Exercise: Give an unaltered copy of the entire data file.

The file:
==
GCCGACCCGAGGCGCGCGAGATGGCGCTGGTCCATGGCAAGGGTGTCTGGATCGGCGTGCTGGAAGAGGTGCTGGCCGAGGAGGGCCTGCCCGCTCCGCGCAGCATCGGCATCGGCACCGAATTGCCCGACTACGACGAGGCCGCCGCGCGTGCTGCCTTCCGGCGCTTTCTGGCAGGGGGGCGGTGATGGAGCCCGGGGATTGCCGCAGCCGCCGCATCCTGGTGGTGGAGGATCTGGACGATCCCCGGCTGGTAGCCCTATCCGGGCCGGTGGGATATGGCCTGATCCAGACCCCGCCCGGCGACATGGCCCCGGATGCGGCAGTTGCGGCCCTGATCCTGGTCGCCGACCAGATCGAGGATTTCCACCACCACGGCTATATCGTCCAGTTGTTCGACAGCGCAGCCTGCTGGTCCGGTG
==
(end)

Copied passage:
GCCGACCCGAGGCGCGCGAGATGGCGCTGGTCCATGGCAAGGGTGTCTGGATCGGCGTGCTGGAAGAGGTGCTGGCCGAGGAGGGCCTGCCCGCTCCGCGCAGCATCGGCATCGGCACCGAATTGCCCGACTACGACGAGGCCGCCGCGCGTGCTGCCTTCCGGCGCTTTCTGGCAGGGGGGCGGTGATGGAGCCCGGGGATTGCCGCAGCCGCCGCATCCTGGTGGTGGAGGATCTGGACGATCCCCGGCTGGTAGCCCTATCCGGGCCGGTGGGATATGGCCTGATCCAGACCCCGCCCGGCGACATGGCCCCGGATGCGGCAGTTGCGGCCCTGATCCTGGTCGCCGACCAGATCGAGGATTTCCACCACCACGGCTATATCGTCCAGTTGTTCGACAGCGCAGCCTGCTGGTCCGGTG